OT: Wash clothes in a dishwasher?


T

The Natural Philosopher

Christian said:
You must have used a bad one. My dishwasher gets things a lot cleaner than I
do.
That says more about our washing up skills than about dishwashers..;-)
 
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M

manatbandq

Eric said:
Computer keyboards? Did you use detergent or run it without?
PCBs are often washed as part of the assembly process to remove flux
residues. You just need to be careful of any electromechanical
components that are not sealed. In the factory these would be hand
fitted after washing the board.

MBQ
 
E

Eric The Viking

PCBs are often washed as part of the assembly process to remove flux
residues. You just need to be careful of any electromechanical
components that are not sealed. In the factory these would be hand
fitted after washing the board.

MBQ
Good point m8.

Having thought about alternative uses for dishwashers, I suppose you could
fit one in your workshop and use it as a parts washer.

Get a big drum of diluted detergent and connect a hose to the water inlet of
the dishwasher, have the waste pipe of the dishwasher returning water to the
drum. Put your oily / dirty components in the dishwasher and let it have
it.

What do you think?

ETV
 
A

Andy Luckman (AJL Electronics)

Eric The Viking said:
Good point m8.
Not sure what a Glasgow motoray has to do with anything?

Having thought about alternative uses for dishwashers, I suppose you could
fit one in your workshop and use it as a parts washer.
Done by Mark Evans in his MGB restoration. He took his cylinder heads home
and sneaked them into the dishwasher when his other half was in bed / out.
 
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N

Nick

Andy said:
Done by Mark Evans in his MGB restoration. He took his cylinder heads home
and sneaked them into the dishwasher when his other half was in bed / out.
Excellent idea! Now will the dishwasher still run OK if I use
kerosene instead of water? I suppose using petrol is pushing my
luck :)
 
G

Guy King

The message <[email protected]>
from "Andy Luckman (AJL Electronics) said:
Done by Mark Evans in his MGB restoration. He took his cylinder heads home
and sneaked them into the dishwasher when his other half was in bed / out.
I remember a friend's mum being a trifle peeved when she discovered the
casings of an outboard in her dishwasher. Trouble is, it really was a
good way to get them clean.

I've often wondered about finding an old dishwasher and running it full
of paraffin for cleaning bits. I suspect some of the seals wouldn't work
to well - and forgetting to disconnect the heater might liven things up
a bit, too.
 
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Joined
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As usual for the start of a bank holiday weekend my washing machine has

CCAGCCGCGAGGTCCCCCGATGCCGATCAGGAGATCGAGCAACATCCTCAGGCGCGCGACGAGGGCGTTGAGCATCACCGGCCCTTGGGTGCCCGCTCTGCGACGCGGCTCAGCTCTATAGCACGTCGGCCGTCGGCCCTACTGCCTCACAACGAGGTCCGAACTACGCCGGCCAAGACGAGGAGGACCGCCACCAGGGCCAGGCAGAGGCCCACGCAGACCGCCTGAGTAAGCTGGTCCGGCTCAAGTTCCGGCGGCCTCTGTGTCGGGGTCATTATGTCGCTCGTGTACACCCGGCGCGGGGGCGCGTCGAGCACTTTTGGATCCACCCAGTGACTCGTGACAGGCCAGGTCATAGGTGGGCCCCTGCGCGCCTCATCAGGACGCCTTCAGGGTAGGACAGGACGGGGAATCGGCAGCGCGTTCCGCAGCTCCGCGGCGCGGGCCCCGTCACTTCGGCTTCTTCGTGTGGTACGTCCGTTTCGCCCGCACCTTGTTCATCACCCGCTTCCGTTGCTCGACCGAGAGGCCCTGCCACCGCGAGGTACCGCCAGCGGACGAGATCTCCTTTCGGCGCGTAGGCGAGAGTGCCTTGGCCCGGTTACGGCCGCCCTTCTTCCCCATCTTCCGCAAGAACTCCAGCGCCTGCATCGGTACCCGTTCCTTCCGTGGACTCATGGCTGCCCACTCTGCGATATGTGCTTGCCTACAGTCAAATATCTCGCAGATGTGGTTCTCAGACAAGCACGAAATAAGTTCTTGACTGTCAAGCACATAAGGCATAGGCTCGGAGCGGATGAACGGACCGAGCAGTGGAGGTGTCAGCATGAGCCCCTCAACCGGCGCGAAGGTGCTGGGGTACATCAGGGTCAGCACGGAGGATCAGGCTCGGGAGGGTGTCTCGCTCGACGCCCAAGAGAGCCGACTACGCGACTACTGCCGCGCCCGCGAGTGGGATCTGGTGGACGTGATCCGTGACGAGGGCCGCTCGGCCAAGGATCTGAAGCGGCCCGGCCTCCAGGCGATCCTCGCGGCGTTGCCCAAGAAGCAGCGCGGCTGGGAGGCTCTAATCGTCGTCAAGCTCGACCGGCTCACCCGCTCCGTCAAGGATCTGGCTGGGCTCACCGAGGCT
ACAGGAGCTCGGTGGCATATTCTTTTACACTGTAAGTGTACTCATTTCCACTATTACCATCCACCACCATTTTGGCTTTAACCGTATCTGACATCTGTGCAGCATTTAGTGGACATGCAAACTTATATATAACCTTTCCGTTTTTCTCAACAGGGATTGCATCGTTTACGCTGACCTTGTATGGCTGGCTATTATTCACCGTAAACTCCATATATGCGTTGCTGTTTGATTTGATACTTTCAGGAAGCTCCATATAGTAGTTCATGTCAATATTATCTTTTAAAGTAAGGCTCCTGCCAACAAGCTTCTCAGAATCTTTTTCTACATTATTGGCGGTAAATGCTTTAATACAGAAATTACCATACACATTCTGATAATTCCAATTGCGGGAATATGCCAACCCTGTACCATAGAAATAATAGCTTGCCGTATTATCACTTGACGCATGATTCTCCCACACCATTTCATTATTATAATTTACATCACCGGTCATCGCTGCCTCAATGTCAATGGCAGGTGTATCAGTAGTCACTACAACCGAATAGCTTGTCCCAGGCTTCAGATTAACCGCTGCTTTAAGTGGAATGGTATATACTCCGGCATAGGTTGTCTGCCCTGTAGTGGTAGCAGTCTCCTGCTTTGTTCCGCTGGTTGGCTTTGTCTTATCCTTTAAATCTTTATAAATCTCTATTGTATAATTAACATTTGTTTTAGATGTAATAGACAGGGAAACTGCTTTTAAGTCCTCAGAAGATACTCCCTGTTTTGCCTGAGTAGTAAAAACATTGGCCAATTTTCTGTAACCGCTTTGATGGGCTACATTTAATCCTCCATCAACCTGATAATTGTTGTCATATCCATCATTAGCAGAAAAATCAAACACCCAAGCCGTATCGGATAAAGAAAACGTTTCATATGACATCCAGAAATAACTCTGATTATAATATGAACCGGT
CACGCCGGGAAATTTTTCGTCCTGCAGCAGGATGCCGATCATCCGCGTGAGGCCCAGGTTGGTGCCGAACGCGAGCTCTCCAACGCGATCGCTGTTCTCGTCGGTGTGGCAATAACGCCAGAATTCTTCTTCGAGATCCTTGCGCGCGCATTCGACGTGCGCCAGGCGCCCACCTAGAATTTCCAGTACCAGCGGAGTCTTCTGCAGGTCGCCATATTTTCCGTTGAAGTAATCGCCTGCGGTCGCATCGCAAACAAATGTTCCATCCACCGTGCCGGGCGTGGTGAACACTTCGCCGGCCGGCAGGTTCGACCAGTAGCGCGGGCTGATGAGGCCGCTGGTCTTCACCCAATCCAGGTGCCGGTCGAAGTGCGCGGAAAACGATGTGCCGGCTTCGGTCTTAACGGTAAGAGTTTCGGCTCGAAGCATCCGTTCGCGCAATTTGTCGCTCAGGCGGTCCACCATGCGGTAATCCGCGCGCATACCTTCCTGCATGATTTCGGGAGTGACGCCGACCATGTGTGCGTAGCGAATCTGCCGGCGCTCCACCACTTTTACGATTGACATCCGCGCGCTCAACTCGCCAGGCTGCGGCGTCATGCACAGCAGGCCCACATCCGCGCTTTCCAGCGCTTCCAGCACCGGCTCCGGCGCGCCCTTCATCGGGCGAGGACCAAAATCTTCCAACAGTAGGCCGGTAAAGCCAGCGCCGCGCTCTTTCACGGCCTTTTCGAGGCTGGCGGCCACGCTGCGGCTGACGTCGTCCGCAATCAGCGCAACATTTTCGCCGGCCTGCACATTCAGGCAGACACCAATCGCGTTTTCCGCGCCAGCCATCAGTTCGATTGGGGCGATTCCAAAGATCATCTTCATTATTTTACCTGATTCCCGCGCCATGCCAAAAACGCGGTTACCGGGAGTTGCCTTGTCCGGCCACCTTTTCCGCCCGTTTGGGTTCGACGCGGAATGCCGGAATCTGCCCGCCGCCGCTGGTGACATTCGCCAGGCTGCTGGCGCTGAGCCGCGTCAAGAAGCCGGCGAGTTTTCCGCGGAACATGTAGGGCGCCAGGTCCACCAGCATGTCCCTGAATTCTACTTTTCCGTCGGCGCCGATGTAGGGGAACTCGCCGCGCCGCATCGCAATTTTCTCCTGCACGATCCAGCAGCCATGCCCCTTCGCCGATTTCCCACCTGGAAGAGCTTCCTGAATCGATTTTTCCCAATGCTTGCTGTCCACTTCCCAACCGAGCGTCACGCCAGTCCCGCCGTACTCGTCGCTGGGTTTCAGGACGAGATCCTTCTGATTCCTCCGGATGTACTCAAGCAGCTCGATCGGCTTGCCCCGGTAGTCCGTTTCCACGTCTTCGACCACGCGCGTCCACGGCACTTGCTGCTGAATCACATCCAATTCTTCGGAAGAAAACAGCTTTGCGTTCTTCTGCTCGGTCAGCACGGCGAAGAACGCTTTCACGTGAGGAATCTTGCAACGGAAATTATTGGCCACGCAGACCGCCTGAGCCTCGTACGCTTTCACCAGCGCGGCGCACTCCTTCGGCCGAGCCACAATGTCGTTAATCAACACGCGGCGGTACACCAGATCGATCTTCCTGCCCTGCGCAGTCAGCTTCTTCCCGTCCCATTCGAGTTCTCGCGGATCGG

decided to pack up.

Put simply, can a dishwasher be used for washing clothes in?

I'm not thinking of setting up a launderette based on dishwashers here, just
interested as to whether I could do an emergency wash of a pair of jeans -
or whether I would end up with a broken dishwasher to add to the broken
washing machine.

Have already considered the relative merits of washing underpants in the
dishwasher but have decided against this for various reasons.

I would appreciate your considered opinions ;-)


ETV
Yes, but you need caution and stay around while the cycles are on.
Best for smaller loads. Dispose on the racks between the pegs, panlegs can each go down one space. Sheets can belaid out over a half rack for a smaller bedsheet, etc.
Water temperature will be hot, unless you can adjust this?
Use only about a Tablespoon of liquid detergent. Go for the short cycle.
Can and do interrupt for the Rinse cycle, if needed.
No heat dry. Just open and let drip from the top rack for a while.
Then hang dry outside or wherever convenient for you.

Mostly works for sheets, pillowcases, towels, underwear, socks, workclothes, etc. Recommend bagging delicates, no wool, etc.
Heavier garments as jeans and cargoshorts, etc on the bottom rack.
Dispose within the rack pegs, with soiled side down. Make sure things do no go below the rack.
There is no movement so no wear and tear. There is enough going on to get most of the soil and stink out. Would say brush the fabric of any heavy built up residues as dirt or mud, first.
Yes, it is a bit tedious but it gets a lot of basic stuff done. Saves most trips to the laundromat and convenience of home and no travel.
Saves a lot of travel time and money.

Yesterday, washed a puffy all synthetic coat on top rack. Air dry. Done.
Edit, be mindful or temperatures for color transfers of items close to each other.
Sorta fiddly.
 
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